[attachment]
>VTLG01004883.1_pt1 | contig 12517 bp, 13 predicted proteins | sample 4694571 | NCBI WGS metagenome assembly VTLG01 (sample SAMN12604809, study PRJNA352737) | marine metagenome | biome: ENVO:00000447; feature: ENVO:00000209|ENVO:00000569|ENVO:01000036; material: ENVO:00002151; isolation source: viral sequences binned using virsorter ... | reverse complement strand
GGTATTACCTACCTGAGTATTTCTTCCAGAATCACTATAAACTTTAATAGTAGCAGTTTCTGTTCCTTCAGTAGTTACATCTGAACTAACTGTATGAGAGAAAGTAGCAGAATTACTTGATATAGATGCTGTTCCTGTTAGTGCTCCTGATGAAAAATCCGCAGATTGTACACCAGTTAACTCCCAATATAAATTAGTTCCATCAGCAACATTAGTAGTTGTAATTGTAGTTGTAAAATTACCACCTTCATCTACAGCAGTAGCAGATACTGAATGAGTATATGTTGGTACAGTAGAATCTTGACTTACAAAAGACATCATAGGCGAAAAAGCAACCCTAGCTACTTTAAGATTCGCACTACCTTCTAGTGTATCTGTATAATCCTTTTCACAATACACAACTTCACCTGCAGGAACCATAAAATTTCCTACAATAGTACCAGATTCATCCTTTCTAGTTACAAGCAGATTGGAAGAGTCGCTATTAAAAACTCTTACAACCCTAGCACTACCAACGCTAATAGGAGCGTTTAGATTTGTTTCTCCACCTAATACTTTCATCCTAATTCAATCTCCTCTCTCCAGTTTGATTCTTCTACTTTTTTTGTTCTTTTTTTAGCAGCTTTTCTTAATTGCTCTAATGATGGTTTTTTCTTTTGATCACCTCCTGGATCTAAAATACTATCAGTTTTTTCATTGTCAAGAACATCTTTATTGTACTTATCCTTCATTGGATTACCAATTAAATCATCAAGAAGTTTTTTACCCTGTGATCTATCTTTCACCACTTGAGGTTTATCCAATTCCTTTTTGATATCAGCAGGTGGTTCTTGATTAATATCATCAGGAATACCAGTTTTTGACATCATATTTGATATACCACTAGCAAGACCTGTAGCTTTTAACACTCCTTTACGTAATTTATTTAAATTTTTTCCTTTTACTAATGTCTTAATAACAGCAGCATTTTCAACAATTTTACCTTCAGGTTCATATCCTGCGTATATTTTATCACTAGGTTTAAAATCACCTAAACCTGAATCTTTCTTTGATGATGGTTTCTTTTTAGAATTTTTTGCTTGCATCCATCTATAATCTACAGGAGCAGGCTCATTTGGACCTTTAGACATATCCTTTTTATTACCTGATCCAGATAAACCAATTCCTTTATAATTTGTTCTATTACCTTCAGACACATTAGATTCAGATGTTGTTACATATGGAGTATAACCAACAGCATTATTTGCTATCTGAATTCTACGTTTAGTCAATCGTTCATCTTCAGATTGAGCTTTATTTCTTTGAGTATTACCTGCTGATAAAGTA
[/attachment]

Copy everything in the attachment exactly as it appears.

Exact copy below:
>VTLG01004883.1_pt1 | contig 12517 bp, 13 predicted proteins | sample 4694571 | NCBI WGS metagenome assembly VTLG01 (sample SAMN12604809, study PRJNA352737) | marine metagenome | biome: ENVO:00000447; feature: ENVO:00000209|ENVO:00000569|ENVO:01000036; material: ENVO:00002151; isolation source: viral sequences binned using virsorter ... | reverse complement strand
GGTATTACCTACCTGAGTATTTCTTCCAGAATCACTATAAACTTTAATAGTAGCAGTTTCTGTTCCTTCAGTAGTTACATCTGAACTAACTGTATGAGAGAAAGTAGCAGAATTACTTGATATAGATGCTGTTCCTGTTAGTGCTCCTGATGAAAAATCCGCAGATTGTACACCAGTTAACTCCCAATATAAATTAGTTCCATCAGCAACATTAGTAGTTGTAATTGTAGTTGTAAAATTACCACCTTCATCTACAGCAGTAGCAGATACTGAATGAGTATATGTTGGTACAGTAGAATCTTGACTTACAAAAGACATCATAGGCGAAAAAGCAACCCTAGCTACTTTAAGATTCGCACTACCTTCTAGTGTATCTGTATAATCCTTTTCACAATACACAACTTCACCTGCAGGAACCATAAAATTTCCTACAATAGTACCAGATTCATCCTTTCTAGTTACAAGCAGATTGGAAGAGTCGCTATTAAAAACTCTTACAACCCTAGCACTACCAACGCTAATAGGAGCGTTTAGATTTGTTTCTCCACCTAATACTTTCATCCTAATTCAATCTCCTCTCTCCAGTTTGATTCTTCTACTTTTTTTGTTCTTTTTTTAGCAGCTTTTCTTAATTGCTCTAATGATGGTTTTTTCTTTTGATCACCTCCTGGATCTAAAATACTATCAGTTTTTTCATTGTCAAGAACATCTTTATTGTACTTATCCTTCATTGGATTACCAATTAAATCATCAAGAAGTTTTTTACCCTGTGATCTATCTTTCACCACTTGAGGTTTATCCAATTCCTTTTTGATATCAGCAGGTGGTTCTTGATTAATATCATCAGGAATACCAGTTTTTGACATCATATTTGATATACCACTAGCAAGACCTGTAGCTTTTAACACTCCTTTACGTAATTTATTTAAATTTTTTCCTTTTACTAATGTCTTAATAACAGCAGCATTTTCAACAATTTTACCTTCAGGTTCATATCCTGCGTATATTTTATCACTAGGTTTAAAATCACCTAAACCTGAATCTTTCTTTGATGATGGTTTCTTTTTAGAATTTTTTGCTTGCATCCATCTATAATCTACAGGAGCAGGCTCATTTGGACCTTTAGACATATCCTTTTTATTACCTGATCCAGATAAACCAATTCCTTTATAATTTGTTCTATTACCTTCAGACACATTAGATTCAGATGTTGTTACATATGGAGTATAACCAACAGCATTATTTGCTATCTGAATTCTACGTTTAGTCAATCGTTCATCTTCAGATTGAGCTTTATTTCTTTGAGTATTACCTGCTGATAAAGTA